It was the first Kentucky Derby win for trainer Bill Mott, who commented that it was "bittersweet" to win the race in such a manner even though it was normally a routine matter to disqualify a horse for such an incident.[1] NBC analysts Randy Moss and Jerry Bailey were quick to say they thought that Maximum Security was the best horse and that "the best horse won".[23]

At odds of 65–1, Country House became the second-highest-priced winner (behind Donerail in 1913) in the 145-year history of the Derby.[6][24]

Results[edit]

Finish Program
Number
Horse Qualifying
Points[12]
Trainer Jockey[25] Morning
Line Odds[14]
Final
Odds
Margin Winnings
1[b] 20 Country House 50 William I. Mott Flavien Prat 30–1 65.20 1 34 lengths $1,860,000
2 13 Code of Honor 74 Claude R. McGaughey John Velazquez 15–1 14.40 2 12 lengths $660,000
3 8 Tacitus 150 William I. Mott Jose Ortiz 10–1 5.80 3 14 lengths $300,000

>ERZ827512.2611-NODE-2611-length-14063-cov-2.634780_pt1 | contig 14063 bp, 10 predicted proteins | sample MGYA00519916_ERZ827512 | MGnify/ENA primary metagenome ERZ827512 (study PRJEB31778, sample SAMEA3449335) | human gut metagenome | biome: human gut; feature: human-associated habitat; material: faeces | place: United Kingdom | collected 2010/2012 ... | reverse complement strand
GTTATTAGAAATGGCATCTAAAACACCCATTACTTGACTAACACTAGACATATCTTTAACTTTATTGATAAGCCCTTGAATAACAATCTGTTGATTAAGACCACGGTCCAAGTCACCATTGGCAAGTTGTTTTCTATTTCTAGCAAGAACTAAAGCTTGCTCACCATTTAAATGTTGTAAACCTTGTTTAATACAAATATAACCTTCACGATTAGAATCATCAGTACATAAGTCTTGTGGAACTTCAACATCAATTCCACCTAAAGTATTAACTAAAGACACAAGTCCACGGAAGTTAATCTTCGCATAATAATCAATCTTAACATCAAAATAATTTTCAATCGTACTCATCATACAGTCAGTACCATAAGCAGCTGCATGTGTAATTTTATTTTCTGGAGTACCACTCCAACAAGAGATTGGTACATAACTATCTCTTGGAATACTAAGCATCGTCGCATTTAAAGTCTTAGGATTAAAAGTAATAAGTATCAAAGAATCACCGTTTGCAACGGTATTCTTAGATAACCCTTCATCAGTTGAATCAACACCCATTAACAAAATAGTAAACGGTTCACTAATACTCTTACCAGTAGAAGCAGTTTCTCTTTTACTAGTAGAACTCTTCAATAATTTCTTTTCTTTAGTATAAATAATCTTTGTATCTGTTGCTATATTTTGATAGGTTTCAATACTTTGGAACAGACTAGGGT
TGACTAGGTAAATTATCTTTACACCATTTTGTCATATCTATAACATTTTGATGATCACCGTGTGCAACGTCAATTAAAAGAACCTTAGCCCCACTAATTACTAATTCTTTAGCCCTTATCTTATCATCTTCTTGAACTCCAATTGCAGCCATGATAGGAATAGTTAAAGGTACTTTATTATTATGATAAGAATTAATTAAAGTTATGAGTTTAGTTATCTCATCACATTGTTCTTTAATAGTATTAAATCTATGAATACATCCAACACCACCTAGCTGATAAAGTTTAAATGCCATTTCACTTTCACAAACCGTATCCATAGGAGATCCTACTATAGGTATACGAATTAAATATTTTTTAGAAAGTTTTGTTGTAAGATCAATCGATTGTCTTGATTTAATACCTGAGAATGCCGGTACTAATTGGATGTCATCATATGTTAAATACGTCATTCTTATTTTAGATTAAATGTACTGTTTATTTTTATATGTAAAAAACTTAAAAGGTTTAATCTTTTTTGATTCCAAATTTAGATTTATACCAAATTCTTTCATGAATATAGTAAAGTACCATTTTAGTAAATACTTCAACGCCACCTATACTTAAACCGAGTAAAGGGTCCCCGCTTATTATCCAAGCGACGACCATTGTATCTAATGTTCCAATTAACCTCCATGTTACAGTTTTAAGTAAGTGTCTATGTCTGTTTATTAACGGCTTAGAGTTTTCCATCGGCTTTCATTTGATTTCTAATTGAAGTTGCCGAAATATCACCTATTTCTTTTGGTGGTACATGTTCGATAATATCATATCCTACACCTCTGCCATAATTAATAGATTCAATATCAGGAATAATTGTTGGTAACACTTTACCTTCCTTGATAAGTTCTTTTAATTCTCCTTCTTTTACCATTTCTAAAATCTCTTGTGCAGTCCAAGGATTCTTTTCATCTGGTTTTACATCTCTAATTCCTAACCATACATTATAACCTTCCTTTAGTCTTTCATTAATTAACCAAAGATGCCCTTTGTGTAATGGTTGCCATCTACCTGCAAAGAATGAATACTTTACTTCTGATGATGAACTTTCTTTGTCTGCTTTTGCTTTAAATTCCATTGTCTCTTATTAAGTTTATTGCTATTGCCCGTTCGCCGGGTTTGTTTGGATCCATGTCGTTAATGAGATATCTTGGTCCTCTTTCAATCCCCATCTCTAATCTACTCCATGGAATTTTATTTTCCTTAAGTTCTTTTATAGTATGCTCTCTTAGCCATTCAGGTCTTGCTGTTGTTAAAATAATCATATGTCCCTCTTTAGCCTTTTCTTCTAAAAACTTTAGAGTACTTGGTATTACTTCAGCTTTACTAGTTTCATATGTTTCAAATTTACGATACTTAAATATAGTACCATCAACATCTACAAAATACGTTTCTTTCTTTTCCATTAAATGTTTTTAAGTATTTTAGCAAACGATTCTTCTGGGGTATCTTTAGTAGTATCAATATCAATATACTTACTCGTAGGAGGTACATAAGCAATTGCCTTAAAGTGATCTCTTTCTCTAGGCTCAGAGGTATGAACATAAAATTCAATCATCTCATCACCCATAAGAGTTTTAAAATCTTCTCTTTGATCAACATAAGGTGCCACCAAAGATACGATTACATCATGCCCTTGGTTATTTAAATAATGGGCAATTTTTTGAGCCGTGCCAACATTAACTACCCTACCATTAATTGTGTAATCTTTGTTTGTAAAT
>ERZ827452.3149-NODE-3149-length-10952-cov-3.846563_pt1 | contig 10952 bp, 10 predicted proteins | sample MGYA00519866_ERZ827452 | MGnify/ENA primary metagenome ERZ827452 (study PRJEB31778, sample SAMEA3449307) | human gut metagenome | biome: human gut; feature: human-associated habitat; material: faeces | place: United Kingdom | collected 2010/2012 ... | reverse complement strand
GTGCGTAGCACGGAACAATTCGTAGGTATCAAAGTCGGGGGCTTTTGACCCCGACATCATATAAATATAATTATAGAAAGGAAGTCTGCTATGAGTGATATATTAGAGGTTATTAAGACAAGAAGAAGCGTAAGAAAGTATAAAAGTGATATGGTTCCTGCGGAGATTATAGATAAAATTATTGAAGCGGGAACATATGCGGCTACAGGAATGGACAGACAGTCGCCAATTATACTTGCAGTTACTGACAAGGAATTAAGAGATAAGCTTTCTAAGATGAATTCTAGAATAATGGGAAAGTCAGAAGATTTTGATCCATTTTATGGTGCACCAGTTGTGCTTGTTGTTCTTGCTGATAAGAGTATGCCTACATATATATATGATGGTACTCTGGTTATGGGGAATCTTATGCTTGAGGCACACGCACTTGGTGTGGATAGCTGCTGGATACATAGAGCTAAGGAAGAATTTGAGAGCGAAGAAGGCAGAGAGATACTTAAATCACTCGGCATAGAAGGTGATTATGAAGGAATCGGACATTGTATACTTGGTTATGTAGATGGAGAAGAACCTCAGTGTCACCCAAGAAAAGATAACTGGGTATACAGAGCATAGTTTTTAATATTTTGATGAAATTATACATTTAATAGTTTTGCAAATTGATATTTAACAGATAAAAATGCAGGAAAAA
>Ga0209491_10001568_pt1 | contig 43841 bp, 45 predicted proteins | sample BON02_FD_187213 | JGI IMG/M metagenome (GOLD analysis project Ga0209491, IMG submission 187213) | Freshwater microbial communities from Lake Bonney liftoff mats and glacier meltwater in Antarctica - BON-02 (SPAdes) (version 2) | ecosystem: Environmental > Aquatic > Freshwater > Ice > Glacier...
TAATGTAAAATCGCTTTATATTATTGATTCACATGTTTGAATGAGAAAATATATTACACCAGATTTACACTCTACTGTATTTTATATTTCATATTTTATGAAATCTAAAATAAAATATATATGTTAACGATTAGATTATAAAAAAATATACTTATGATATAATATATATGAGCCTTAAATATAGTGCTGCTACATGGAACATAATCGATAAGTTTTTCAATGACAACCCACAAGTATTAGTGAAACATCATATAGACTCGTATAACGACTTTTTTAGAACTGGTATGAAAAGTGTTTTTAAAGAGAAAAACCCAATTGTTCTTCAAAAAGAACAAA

4 5 Improbable 65 Bob Baffert Irad Ortiz Jr.[26] 6–1 4.00 3 14 lengths $150,000
5 16 Game Winner 85 Bob Baffert Joel Rosario 5–1 6.80 3 34 lengths $90,000
6 15 Master Fencer Japan Road Koichi Tsunoda Julien Leparoux[26] 50–1 58.60 4 lengths
7 1 War of Will 60 Mark Casse Tyler Gaffalione 20–1 16.70 4 12 lengths
8 9 Plus Que Parfait 104 Brendan Walsh Ricardo Santana Jr.[26] 30–1 57.10 5 14 lengths
9 14 Win Win Win 50 Michael J. Trombetta Julian Pimentel[26] 15–1 16.80 8 12 lengths
10 10 Cutting Humor 50 Todd Pletcher Mike E. Smith[c] 30–1 24.10 9 14 lengths
11 3 By My Standards 100 Bret Calhoun Gabriel Saez 20–1 18.80 11 14 lengths
12 6 Vekoma 110 George Weaver Javier Castellano 20–1 16.80 14 34 lengths
13 21 Bodexpress[d] 40 Gustavo Delgado Chris Landeros 30–1 71.00 15 lengths
14 2 Tax 52 Danny Gargan Junior Alvarado 20–1 35.50 15 lengths